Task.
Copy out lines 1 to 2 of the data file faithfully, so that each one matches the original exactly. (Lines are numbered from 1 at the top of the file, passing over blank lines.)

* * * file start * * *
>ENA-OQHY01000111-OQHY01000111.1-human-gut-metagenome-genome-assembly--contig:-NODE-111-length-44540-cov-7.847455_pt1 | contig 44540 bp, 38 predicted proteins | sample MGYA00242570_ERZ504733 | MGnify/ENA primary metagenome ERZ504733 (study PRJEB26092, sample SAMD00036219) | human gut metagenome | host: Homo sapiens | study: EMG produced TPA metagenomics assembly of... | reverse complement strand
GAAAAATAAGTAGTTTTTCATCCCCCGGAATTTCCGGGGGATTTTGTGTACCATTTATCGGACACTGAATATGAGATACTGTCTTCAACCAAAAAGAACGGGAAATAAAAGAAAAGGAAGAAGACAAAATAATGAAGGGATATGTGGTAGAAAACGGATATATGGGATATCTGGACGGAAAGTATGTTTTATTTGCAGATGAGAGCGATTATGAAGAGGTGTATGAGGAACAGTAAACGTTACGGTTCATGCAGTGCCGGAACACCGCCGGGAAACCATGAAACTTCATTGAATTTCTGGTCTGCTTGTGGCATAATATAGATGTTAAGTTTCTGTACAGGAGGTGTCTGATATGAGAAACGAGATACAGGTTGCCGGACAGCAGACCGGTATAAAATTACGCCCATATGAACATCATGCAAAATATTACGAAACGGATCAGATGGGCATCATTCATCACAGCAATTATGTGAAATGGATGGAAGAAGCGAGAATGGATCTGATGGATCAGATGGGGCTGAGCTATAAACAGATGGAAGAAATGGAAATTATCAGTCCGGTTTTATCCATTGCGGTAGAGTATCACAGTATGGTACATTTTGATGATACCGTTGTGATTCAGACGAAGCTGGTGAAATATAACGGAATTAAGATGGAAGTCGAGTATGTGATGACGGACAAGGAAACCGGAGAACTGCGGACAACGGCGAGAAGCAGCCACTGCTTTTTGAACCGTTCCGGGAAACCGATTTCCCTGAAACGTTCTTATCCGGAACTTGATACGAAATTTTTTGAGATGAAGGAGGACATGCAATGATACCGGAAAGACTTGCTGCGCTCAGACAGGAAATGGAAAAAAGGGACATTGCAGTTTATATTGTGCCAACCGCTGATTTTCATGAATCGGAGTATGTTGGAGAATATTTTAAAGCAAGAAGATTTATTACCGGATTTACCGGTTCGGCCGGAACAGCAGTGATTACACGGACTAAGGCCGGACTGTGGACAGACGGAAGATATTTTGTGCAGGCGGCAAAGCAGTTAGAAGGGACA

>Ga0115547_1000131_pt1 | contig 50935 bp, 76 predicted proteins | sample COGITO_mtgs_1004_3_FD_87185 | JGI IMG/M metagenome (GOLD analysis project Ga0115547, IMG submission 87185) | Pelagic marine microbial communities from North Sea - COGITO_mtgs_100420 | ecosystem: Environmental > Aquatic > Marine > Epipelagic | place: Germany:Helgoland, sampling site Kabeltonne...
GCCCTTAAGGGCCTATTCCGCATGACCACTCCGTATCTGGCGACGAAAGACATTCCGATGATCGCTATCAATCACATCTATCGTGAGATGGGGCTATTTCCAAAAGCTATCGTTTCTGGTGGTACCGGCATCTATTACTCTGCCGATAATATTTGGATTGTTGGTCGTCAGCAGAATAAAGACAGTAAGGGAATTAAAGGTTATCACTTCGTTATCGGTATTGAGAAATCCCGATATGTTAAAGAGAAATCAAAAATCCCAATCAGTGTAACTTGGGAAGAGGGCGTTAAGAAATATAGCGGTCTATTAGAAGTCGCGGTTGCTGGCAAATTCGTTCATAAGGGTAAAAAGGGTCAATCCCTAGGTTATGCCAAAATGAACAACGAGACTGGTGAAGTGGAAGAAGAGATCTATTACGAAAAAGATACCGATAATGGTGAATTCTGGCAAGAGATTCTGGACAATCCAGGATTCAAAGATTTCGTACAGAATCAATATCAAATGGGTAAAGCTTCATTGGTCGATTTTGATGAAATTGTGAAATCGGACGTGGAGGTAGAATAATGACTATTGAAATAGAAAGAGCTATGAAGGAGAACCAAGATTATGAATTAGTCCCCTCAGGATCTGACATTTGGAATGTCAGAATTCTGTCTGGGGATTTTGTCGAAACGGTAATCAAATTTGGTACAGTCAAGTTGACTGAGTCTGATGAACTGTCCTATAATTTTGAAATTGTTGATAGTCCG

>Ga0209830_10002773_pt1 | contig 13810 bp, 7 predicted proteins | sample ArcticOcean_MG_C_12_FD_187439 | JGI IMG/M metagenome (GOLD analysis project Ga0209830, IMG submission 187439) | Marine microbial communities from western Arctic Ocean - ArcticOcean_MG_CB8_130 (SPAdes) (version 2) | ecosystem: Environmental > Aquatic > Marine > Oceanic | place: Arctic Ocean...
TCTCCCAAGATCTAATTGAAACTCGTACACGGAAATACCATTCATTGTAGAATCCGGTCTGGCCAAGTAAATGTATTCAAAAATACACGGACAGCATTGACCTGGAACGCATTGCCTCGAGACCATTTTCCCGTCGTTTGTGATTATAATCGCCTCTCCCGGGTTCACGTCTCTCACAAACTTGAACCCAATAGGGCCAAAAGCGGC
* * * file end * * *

>ENA-OQHY01000111-OQHY01000111.1-human-gut-metagenome-genome-assembly--contig:-NODE-111-length-44540-cov-7.847455_pt1 | contig 44540 bp, 38 predicted proteins | sample MGYA00242570_ERZ504733 | MGnify/ENA primary metagenome ERZ504733 (study PRJEB26092, sample SAMD00036219) | human gut metagenome | host: Homo sapiens | study: EMG produced TPA metagenomics assembly of... | reverse complement strand
GAAAAATAAGTAGTTTTTCATCCCCCGGAATTTCCGGGGGATTTTGTGTACCATTTATCGGACACTGAATATGAGATACTGTCTTCAACCAAAAAGAACGGGAAATAAAAGAAAAGGAAGAAGACAAAATAATGAAGGGATATGTGGTAGAAAACGGATATATGGGATATCTGGACGGAAAGTATGTTTTATTTGCAGATGAGAGCGATTATGAAGAGGTGTATGAGGAACAGTAAACGTTACGGTTCATGCAGTGCCGGAACACCGCCGGGAAACCATGAAACTTCATTGAATTTCTGGTCTGCTTGTGGCATAATATAGATGTTAAGTTTCTGTACAGGAGGTGTCTGATATGAGAAACGAGATACAGGTTGCCGGACAGCAGACCGGTATAAAATTACGCCCATATGAACATCATGCAAAATATTACGAAACGGATCAGATGGGCATCATTCATCACAGCAATTATGTGAAATGGATGGAAGAAGCGAGAATGGATCTGATGGATCAGATGGGGCTGAGCTATAAACAGATGGAAGAAATGGAAATTATCAGTCCGGTTTTATCCATTGCGGTAGAGTATCACAGTATGGTACATTTTGATGATACCGTTGTGATTCAGACGAAGCTGGTGAAATATAACGGAATTAAGATGGAAGTCGAGTATGTGATGACGGACAAGGAAACCGGAGAACTGCGGACAACGGCGAGAAGCAGCCACTGCTTTTTGAACCGTTCCGGGAAACCGATTTCCCTGAAACGTTCTTATCCGGAACTTGATACGAAATTTTTTGAGATGAAGGAGGACATGCAATGATACCGGAAAGACTTGCTGCGCTCAGACAGGAAATGGAAAAAAGGGACATTGCAGTTTATATTGTGCCAACCGCTGATTTTCATGAATCGGAGTATGTTGGAGAATATTTTAAAGCAAGAAGATTTATTACCGGATTTACCGGTTCGGCCGGAACAGCAGTGATTACACGGACTAAGGCCGGACTGTGGACAGACGGAAGATATTTTGTGCAGGCGGCAAAGCAGTTAGAAGGGACA